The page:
Informaitonal 1 - January 20th, 2009 Development of...

Info iconThis preview shows pages 1–2. Sign up to view the full content.

View Full Document Right Arrow Icon
January 20 th , 2009 Development of Diagnostic Methods Biopsy – Biopsy A patient's history, physical exam, and imaging test results may strongly suggest pancreatic cancer, but the only way to be sure is to remove a small sample of tumor and look at it under the microscope. This procedure is called a biopsy . There are several types of biopsies. The procedure used most often to diagnose pancreatic cancer is called a fine needle aspiration (FNA) biopsy . For this test, a doctor inserts a thin needle through the skin and into the pancreas. The doctor uses CT scan images or endoscopic ultrasonography to view the position of the needle and make sure that it is in the tumor. Doctors can also biopsy the tumor by using the endoscopic ultrasound to place the needle directly through the wall of the duodenum into the tumor. In either case, small tissue samples can be removed through the needle. The main advantages of the test are that the patient does not require general anesthesia (is not "asleep") during the test, and major side effects are rare. In the past, surgical biopsies were performed more commonly. This type of biopsy requires a laparotomy (a large incision through the skin into the wall of the abdomen to examine internal organs). Areas that look or feel abnormal can be sampled by removing a small portion of tissue with a scalpel or a needle. The surgeon may use a thin needle (as in a fine needle aspiration biopsy). More commonly, surgeons use a wider needle that removes a cylindrical core of tissue about 1/2 inch long and less than 1/8 inch in diameter (called a core needle biopsy ). The main drawback of this type of biopsy is that the patient must have general anesthesia and remain in the hospital for a period of time to recover. Laparotomy is now rarely recommended. Doctors prefer to use laparoscopy (sometimes called keyhole surgery) as a way of looking at and perhaps taking a piece of the pancreas with a biopsy. Patients are usually sedated for this procedure. The surgeon makes several small incisions in the abdomen and inserts small telescope-like instruments into the abdominal cavity. One of these is usually connected to a video monitor. The surgeon can view the abdomen and see how big the tumor is and whether it has spread, and may take tissue samples as well. Most doctors who treat pancreatic cancer try to avoid surgery unless imaging tests suggest that an operation might be able to remove all of the visible cancer. Even after doing imaging tests and laparoscopy, there are times when the surgeon begins an operation with the intent of removing the cancer but finds during surgery that it has spread too far to be removed completely. In these cases, a sample of the cancer is taken only to confirm the diagnosis, and the rest of the planned operation is stopped. Imaging –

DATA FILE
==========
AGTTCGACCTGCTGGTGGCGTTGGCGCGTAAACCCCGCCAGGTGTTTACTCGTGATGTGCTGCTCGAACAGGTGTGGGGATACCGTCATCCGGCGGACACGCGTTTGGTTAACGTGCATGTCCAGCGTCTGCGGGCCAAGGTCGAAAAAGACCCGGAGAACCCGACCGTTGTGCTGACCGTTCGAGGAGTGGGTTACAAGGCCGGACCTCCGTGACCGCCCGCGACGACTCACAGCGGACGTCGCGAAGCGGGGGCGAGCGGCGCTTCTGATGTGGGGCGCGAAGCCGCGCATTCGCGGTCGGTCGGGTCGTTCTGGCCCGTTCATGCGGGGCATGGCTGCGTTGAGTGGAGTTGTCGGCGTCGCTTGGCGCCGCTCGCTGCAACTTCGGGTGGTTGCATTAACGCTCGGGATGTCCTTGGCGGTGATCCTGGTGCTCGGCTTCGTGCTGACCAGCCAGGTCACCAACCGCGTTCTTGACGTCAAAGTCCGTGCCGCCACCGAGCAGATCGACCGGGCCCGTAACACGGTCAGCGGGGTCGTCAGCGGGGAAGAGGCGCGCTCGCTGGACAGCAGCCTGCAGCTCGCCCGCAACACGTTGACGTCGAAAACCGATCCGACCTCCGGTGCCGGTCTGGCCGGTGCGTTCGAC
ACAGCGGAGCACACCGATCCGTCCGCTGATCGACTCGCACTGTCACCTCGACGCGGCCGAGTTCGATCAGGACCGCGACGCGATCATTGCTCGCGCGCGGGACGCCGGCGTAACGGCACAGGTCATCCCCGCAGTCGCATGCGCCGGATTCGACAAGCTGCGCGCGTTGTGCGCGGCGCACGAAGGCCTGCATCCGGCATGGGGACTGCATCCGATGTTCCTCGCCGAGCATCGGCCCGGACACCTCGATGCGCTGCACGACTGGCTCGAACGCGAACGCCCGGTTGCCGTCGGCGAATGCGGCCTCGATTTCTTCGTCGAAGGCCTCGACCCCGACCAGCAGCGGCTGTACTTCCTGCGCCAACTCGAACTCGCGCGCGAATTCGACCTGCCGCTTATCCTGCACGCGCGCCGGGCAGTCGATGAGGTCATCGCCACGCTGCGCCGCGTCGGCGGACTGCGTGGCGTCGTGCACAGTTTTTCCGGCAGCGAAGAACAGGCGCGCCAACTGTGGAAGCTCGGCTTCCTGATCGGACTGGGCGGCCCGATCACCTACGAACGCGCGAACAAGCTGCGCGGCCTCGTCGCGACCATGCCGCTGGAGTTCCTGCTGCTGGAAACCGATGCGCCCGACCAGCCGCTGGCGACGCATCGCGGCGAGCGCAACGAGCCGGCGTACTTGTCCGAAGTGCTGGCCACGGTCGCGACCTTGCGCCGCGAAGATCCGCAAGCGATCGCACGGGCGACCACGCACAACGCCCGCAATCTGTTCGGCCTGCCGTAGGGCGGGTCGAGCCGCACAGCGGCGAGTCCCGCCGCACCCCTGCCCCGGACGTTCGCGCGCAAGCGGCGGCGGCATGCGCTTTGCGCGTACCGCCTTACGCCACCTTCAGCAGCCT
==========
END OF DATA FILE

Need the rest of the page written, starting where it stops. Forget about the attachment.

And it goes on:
Background image of page 1

Info iconThis preview has intentionally blurred sections. Sign up to view the full version.

View Full DocumentRight Arrow Icon
Image of page 2
This is the end of the preview. Sign up to access the rest of the document.

This note was uploaded on 03/08/2010 for the course CHEMISTRY 1310 taught by Professor Williams during the Spring '10 term at Georgia Institute of Technology.

Page1 / 6

Informaitonal 1 - January 20th, 2009 Development of...

This preview shows document pages 1 - 2. Sign up to view the full document.

View Full Document Right Arrow Icon
Ask a homework question - tutors are online